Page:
Reviewed by Louisa Buckingham, University of Nizwa
This monograph is directed at graduate students in the humanities who are considering undertaking empirical research or those who, while possessing some experience, wish to develop their use of empirical research methods. While some coverage of qualitative research is provided, the main focus is on quantitative studies. Throughout the book, the authors argue for a more rigorous approach to research on cultural phenomena in the humanities through the collection and examination of empirical data.
The book comprises twelve chapters. The first chapter provides a general introduction to the place of empirical research in the humanities, demonstrating how data collection can be relevant to our reception and understanding of literary texts. This chapter closes with an afterword in which the authors present and critically discuss common beliefs held in the humanities regarding the intrinsic difference between research in the sciences and humanities. This section serves to interact with the reader by questioning assumptions and entrenched positions on the nature of research in the humanities.
Ch. 2 offers an overview of basic scientific concepts, followed by an introduction to the conceptualization of a research project and compilation of background literature. Ch. 4 looks at data collection from a qualitative research perspective, while the subsequent two chapters focus on designing and implementing questionnaires and experiments for the purpose of quantitative data collection. Chs. 7–11 focus on the analysis of data using SPSS software, beginning with entering data and proceeding to analyzing data using descriptive and inferential statistics.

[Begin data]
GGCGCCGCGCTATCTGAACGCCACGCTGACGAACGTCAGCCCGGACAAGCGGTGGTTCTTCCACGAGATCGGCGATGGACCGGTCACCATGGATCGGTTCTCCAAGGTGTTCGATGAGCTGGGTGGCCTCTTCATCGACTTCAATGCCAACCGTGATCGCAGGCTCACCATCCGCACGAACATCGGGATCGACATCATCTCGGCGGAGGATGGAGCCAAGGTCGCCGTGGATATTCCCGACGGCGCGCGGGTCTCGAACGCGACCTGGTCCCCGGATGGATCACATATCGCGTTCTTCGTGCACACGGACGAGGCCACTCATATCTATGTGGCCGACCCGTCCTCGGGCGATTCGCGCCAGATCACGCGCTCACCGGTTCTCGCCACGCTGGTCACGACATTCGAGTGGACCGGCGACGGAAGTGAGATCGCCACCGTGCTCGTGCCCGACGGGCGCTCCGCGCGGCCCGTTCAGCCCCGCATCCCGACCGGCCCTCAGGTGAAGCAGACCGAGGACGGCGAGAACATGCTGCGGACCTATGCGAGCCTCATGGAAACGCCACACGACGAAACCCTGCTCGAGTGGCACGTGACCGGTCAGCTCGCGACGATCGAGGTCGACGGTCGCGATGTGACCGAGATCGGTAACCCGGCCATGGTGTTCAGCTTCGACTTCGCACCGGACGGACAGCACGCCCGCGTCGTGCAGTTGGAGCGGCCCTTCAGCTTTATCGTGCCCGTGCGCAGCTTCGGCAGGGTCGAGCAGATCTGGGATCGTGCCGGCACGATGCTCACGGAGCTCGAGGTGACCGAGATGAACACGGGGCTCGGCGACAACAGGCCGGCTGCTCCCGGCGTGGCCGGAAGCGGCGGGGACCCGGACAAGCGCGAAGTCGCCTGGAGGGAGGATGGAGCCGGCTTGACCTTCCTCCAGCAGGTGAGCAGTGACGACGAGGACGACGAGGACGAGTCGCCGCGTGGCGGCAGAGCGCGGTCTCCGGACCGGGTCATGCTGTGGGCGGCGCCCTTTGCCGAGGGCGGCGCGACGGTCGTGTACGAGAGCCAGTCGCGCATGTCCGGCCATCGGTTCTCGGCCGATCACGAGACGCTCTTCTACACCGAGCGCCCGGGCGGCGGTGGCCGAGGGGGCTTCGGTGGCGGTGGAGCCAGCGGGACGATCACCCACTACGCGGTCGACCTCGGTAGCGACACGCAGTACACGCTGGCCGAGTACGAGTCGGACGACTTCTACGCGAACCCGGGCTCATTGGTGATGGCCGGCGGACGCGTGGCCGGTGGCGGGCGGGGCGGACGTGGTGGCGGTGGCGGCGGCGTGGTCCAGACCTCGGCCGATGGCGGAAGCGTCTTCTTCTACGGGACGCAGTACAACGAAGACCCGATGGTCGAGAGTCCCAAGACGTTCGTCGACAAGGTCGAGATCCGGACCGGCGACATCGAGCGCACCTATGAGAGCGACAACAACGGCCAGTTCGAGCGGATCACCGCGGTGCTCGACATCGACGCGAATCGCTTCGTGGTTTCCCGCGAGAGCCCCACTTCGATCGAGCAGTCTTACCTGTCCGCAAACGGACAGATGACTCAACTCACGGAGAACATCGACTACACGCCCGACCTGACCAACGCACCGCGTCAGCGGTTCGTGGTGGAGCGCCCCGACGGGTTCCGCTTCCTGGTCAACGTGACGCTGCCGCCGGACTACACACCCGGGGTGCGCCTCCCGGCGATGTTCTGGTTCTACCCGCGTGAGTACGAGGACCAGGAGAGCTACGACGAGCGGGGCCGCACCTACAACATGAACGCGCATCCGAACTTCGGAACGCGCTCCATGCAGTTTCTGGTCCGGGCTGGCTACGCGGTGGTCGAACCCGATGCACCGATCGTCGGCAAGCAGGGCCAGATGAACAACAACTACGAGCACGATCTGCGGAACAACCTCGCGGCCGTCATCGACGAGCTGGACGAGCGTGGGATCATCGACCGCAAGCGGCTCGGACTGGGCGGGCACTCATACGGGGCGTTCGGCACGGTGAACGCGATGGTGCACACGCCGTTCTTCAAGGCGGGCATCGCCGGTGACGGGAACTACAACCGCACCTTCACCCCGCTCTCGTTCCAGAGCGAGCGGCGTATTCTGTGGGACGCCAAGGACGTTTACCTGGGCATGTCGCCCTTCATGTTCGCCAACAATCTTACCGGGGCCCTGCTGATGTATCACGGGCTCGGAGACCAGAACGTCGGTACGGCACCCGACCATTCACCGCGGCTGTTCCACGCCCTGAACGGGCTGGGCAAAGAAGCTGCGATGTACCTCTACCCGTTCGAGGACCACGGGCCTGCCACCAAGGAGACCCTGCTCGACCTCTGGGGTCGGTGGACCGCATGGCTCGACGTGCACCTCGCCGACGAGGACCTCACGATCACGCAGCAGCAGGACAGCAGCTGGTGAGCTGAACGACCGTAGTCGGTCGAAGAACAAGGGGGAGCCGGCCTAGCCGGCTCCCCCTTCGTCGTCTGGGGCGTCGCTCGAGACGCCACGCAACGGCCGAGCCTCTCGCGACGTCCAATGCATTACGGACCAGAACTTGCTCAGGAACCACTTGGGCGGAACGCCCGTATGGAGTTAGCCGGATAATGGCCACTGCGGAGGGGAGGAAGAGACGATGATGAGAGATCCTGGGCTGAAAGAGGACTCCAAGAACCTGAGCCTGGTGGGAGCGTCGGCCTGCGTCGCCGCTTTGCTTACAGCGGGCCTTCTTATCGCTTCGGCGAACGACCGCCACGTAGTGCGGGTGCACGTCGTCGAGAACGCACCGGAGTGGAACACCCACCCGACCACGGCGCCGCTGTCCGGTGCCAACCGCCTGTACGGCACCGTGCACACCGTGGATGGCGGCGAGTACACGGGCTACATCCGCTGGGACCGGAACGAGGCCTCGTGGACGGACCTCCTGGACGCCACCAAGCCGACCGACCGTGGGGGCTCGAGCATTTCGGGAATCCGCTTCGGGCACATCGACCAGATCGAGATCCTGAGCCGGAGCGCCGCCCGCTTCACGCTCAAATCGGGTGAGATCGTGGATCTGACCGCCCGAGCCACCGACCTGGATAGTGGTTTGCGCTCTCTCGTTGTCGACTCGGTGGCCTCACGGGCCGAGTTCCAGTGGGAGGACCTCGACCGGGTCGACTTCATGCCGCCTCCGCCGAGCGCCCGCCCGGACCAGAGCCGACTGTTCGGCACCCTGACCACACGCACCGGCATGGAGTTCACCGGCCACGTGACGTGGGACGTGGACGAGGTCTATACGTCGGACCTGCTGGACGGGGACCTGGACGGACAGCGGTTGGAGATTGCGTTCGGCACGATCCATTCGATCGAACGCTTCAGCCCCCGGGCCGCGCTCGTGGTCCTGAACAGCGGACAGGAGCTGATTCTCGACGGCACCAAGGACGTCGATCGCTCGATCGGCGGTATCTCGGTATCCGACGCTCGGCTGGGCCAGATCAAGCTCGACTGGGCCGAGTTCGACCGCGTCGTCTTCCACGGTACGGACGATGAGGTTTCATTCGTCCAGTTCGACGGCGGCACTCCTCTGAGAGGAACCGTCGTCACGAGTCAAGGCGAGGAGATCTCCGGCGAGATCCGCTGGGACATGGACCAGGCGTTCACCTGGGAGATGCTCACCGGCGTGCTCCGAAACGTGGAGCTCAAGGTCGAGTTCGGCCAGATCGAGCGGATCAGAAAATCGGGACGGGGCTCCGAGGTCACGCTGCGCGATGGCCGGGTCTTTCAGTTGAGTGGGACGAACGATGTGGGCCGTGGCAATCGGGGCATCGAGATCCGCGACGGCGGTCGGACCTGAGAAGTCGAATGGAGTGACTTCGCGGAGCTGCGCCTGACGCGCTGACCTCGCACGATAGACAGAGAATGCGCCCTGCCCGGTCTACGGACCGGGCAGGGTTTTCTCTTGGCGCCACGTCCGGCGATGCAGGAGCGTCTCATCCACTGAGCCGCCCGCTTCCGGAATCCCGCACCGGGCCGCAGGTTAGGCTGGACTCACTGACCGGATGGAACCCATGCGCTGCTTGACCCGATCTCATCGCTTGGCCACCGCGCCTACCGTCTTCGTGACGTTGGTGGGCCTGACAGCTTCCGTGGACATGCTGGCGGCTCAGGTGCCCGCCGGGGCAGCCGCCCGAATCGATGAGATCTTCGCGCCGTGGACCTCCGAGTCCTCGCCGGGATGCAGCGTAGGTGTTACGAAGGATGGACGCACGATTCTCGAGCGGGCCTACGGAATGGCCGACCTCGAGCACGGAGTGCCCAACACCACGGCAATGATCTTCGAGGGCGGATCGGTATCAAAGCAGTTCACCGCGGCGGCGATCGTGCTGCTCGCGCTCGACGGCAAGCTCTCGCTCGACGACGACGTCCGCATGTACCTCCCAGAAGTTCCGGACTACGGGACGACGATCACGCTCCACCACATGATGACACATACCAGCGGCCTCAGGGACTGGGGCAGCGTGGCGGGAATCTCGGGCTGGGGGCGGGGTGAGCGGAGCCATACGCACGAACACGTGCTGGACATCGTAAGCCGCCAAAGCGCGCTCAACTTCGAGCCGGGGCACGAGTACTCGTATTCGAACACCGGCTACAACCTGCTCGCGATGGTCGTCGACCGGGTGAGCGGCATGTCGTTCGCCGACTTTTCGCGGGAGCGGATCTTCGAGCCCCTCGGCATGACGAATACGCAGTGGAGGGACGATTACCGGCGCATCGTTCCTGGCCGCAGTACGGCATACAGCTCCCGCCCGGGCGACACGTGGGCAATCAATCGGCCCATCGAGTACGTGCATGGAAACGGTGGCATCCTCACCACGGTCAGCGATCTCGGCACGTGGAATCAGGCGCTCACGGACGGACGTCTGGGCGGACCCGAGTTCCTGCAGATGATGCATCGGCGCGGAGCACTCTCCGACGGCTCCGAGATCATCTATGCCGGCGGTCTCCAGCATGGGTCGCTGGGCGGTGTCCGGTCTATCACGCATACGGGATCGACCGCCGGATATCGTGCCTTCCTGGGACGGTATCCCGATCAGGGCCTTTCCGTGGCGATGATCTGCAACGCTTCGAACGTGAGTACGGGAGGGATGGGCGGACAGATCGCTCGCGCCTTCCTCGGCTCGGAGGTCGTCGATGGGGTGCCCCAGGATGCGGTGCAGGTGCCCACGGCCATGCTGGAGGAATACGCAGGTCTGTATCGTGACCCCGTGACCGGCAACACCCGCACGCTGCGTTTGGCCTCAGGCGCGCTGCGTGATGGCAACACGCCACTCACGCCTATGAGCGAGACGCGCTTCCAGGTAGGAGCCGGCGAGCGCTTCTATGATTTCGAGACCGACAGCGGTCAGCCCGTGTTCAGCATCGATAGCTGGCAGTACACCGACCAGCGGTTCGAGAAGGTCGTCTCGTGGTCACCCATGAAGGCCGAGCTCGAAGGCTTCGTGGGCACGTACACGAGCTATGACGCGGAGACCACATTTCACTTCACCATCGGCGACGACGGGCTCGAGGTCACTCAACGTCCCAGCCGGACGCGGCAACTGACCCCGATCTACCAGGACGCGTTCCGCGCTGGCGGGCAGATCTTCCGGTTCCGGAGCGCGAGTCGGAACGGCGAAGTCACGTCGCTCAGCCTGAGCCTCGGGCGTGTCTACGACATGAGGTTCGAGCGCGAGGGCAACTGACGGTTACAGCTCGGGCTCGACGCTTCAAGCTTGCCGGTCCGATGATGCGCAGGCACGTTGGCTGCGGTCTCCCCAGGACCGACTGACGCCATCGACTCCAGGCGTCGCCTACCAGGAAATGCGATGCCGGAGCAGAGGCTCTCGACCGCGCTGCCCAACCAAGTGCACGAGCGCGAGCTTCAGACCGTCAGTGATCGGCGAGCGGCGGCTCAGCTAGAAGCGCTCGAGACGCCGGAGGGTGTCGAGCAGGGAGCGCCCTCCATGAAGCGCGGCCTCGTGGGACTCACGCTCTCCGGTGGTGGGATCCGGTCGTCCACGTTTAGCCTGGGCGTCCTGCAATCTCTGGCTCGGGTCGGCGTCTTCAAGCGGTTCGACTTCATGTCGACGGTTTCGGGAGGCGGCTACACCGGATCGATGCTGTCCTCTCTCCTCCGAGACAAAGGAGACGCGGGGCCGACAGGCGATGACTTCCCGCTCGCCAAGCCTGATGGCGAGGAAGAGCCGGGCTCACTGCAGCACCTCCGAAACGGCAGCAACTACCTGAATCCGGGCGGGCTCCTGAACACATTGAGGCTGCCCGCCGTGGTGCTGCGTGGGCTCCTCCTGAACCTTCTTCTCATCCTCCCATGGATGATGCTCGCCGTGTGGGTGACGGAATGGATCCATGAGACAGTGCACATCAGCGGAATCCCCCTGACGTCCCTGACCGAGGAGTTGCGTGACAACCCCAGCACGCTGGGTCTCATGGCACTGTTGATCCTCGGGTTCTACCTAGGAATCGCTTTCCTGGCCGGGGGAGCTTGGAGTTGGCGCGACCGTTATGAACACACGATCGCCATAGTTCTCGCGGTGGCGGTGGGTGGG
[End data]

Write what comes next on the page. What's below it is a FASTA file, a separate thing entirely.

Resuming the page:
To assist the reader with the abstract nature of quantitative research methods, most chapters close with a reference to exercises available on the publisher’s website. The final chapter provides the reader with instruction for preparing a paper for a conference presentation and journal submission. The text ends with an epilogue in which the authors counter lingering scepticism regarding the suitability of empirical research in the humanities; the reader may wonder whether a glossary of key terms employed throughout the text might be more useful at this point.
This is an outstanding book and one that will likely prompt many scholars from the humanities to consider how an empirical approach to research may contribute new insights to their particular fields. It takes the reader from a basic introductory level to a level of understanding the fundamentals of using scientific software for data analysis. Although there are many texts on the market offering an introduction to research, few are directed specifically towards students from the humanities or are written in an easily comprehensible, though still scholarly, style.
This book is very accessible to an international readership on account of the absence of unnecessarily idiomatic language and cultural references that assume in-depth understanding of sociocultural phenomena common in Western Anglophone countries. This book is highly recommended as a reference text or course text for both graduate students and teachers of research methodology.